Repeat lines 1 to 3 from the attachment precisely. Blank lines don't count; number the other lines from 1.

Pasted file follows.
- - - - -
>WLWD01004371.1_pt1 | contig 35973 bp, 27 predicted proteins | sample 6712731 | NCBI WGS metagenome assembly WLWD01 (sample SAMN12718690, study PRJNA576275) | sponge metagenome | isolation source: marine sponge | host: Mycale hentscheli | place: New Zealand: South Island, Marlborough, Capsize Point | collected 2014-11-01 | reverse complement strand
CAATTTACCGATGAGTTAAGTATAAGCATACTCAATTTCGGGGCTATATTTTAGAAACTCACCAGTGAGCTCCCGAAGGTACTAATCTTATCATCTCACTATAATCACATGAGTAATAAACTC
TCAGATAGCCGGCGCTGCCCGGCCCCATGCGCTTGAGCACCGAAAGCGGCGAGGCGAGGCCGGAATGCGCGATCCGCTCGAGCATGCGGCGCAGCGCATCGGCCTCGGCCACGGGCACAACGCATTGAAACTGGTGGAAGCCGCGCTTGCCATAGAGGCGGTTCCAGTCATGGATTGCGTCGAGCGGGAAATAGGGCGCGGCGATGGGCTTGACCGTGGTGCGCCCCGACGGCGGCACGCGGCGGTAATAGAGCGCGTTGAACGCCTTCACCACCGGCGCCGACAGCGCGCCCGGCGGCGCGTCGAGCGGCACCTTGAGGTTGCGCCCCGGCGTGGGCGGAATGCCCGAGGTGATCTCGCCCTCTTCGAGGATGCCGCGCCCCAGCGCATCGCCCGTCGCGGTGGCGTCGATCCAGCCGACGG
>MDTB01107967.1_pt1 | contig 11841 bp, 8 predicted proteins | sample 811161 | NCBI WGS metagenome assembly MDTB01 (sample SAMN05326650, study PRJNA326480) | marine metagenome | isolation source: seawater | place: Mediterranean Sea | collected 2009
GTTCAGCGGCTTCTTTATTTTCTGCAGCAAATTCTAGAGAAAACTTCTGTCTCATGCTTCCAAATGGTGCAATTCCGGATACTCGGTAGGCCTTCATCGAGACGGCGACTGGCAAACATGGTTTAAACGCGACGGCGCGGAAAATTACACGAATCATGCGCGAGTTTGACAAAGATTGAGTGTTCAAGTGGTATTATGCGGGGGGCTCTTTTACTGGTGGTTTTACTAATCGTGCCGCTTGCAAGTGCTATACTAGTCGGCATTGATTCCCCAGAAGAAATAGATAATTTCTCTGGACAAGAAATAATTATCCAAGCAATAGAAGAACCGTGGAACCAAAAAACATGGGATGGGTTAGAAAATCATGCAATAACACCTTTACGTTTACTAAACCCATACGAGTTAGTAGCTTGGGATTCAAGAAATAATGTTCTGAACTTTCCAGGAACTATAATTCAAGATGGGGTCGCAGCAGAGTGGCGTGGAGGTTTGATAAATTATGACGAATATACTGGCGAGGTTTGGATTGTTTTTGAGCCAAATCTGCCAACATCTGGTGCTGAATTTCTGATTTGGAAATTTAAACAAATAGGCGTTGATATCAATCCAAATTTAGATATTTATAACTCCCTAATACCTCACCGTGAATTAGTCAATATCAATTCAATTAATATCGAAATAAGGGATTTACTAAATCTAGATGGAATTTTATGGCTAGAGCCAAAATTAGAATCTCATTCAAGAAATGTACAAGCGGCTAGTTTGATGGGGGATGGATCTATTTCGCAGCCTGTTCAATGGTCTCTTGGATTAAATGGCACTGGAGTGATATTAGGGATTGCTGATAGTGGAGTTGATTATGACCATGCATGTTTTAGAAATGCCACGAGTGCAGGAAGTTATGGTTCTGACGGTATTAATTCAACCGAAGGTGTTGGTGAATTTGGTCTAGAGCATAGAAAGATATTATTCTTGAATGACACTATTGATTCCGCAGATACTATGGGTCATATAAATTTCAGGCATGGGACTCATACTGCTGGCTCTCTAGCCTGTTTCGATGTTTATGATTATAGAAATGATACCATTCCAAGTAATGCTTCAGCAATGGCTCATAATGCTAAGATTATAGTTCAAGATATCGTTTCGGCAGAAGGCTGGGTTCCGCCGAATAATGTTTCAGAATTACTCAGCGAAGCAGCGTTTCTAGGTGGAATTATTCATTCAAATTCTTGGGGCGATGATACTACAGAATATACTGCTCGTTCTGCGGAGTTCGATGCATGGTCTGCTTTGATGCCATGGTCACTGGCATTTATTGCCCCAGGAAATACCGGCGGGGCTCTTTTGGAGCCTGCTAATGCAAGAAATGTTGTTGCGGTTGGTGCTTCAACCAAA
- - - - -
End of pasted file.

>WLWD01004371.1_pt1 | contig 35973 bp, 27 predicted proteins | sample 6712731 | NCBI WGS metagenome assembly WLWD01 (sample SAMN12718690, study PRJNA576275) | sponge metagenome | isolation source: marine sponge | host: Mycale hentscheli | place: New Zealand: South Island, Marlborough, Capsize Point | collected 2014-11-01 | reverse complement strand
CAATTTACCGATGAGTTAAGTATAAGCATACTCAATTTCGGGGCTATATTTTAGAAACTCACCAGTGAGCTCCCGAAGGTACTAATCTTATCATCTCACTATAATCACATGAGTAATAAACTC
TCAGATAGCCGGCGCTGCCCGGCCCCATGCGCTTGAGCACCGAAAGCGGCGAGGCGAGGCCGGAATGCGCGATCCGCTCGAGCATGCGGCGCAGCGCATCGGCCTCGGCCACGGGCACAACGCATTGAAACTGGTGGAAGCCGCGCTTGCCATAGAGGCGGTTCCAGTCATGGATTGCGTCGAGCGGGAAATAGGGCGCGGCGATGGGCTTGACCGTGGTGCGCCCCGACGGCGGCACGCGGCGGTAATAGAGCGCGTTGAACGCCTTCACCACCGGCGCCGACAGCGCGCCCGGCGGCGCGTCGAGCGGCACCTTGAGGTTGCGCCCCGGCGTGGGCGGAATGCCCGAGGTGATCTCGCCCTCTTCGAGGATGCCGCGCCCCAGCGCATCGCCCGTCGCGGTGGCGTCGATCCAGCCGACGG